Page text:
This poem is in the public domain.

“Oh, let’s go up the hill and scare ourselves,
As reckless as the best of them to-night,
By setting fire to all the brush we piled
With pitchy hands to wait for rain or snow.
Oh, let’s not wait for rain to make it safe.
The pile is ours: we dragged it bough on bough
Down dark converging paths between the pines.
Let’s not care what we do with it to-night.
Divide it? No! But burn it as one pile
The way we piled it. And let’s be the talk
Of people brought to windows by a light
Thrown from somewhere against their wall-paper.
Rouse them all, both the free and not so free
With saying what they’d like to do to us
For what they’d better wait till we have done.
Let’s all but bring to life this old volcano,
If that is what the mountain ever was—
And scare ourselves. Let wild fire loose we will….”

“And scare you too?” the children said together.

“Why wouldn’t it scare me to have a fire
Begin in smudge with ropy smoke and know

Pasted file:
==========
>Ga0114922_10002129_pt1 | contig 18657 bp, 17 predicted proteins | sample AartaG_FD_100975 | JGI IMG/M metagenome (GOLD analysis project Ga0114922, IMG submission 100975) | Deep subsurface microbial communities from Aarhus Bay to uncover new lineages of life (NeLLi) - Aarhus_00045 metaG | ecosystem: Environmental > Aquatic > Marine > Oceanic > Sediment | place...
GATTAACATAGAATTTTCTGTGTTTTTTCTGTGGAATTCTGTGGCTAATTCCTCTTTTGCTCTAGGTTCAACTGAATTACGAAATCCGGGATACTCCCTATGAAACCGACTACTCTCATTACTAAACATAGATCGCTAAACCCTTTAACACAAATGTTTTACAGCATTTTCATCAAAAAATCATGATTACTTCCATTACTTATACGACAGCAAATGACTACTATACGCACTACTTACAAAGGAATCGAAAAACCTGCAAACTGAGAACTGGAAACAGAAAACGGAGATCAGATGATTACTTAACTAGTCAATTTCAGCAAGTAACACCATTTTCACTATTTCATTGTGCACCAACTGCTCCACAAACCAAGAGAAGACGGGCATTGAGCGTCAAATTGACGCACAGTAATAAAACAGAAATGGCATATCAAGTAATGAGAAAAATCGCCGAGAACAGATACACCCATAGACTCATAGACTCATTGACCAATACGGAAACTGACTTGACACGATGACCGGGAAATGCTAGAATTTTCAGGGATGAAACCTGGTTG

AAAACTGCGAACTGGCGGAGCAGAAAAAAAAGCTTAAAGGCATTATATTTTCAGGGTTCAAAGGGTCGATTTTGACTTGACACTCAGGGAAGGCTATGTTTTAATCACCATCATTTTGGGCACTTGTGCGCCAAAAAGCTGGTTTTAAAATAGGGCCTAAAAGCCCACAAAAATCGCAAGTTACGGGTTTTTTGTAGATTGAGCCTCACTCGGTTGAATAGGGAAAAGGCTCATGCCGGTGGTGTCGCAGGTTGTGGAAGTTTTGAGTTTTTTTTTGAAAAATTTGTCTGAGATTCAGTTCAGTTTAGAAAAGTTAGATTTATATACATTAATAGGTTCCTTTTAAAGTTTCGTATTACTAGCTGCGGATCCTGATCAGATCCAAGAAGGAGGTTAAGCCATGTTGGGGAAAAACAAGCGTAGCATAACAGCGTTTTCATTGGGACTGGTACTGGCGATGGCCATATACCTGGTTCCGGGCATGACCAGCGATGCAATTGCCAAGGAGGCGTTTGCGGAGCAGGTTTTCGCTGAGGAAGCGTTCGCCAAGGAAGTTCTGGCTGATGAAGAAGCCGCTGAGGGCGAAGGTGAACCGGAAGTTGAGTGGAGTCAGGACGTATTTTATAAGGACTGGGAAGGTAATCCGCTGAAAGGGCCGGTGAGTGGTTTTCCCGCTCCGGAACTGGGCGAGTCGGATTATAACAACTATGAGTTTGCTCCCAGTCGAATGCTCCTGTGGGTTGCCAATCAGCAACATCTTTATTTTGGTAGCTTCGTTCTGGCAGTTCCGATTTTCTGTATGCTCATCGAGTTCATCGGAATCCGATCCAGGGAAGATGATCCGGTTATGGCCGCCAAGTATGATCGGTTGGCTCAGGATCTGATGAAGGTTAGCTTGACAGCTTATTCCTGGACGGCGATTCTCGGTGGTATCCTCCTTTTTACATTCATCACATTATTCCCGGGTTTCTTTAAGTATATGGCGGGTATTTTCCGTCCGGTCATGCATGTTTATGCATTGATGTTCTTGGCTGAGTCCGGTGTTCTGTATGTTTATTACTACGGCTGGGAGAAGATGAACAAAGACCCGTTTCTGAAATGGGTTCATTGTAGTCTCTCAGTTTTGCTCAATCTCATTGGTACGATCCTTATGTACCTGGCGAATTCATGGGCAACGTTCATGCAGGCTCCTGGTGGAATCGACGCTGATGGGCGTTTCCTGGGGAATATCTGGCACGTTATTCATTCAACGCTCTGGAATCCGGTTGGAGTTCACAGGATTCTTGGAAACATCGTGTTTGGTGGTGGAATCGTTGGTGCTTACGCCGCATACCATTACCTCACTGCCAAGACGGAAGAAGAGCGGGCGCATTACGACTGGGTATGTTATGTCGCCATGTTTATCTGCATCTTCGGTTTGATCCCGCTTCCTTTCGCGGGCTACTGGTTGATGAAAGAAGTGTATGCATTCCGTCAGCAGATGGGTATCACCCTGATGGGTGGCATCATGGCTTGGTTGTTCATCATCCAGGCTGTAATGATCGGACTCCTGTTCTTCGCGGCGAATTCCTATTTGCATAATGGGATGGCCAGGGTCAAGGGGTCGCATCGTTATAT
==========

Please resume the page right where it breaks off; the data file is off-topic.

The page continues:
That still, if I repent, I may recall it,
But in a moment not: a little spurt
Of burning fatness, and then nothing but
The fire itself can put it out, and that
By burning out, and before it burns out
It will have roared first and mixed sparks with stars,
And sweeping round it with a flaming sword,
Made the dim trees stand back in wider circle—
Done so much and I know not how much more
I mean it shall not do if I can bind it.
Well if it doesn’t with its draft bring on
A wind to blow in earnest from some quarter,
As once it did with me upon an April.
The breezes were so spent with winter blowing
They seemed to fail the bluebirds under them
Short of the perch their languid flight was toward;
And my flame made a pinnacle to heaven
As I walked once round it in possession.
But the wind out of doors—you know the saying.
There came a gust. You used to think the trees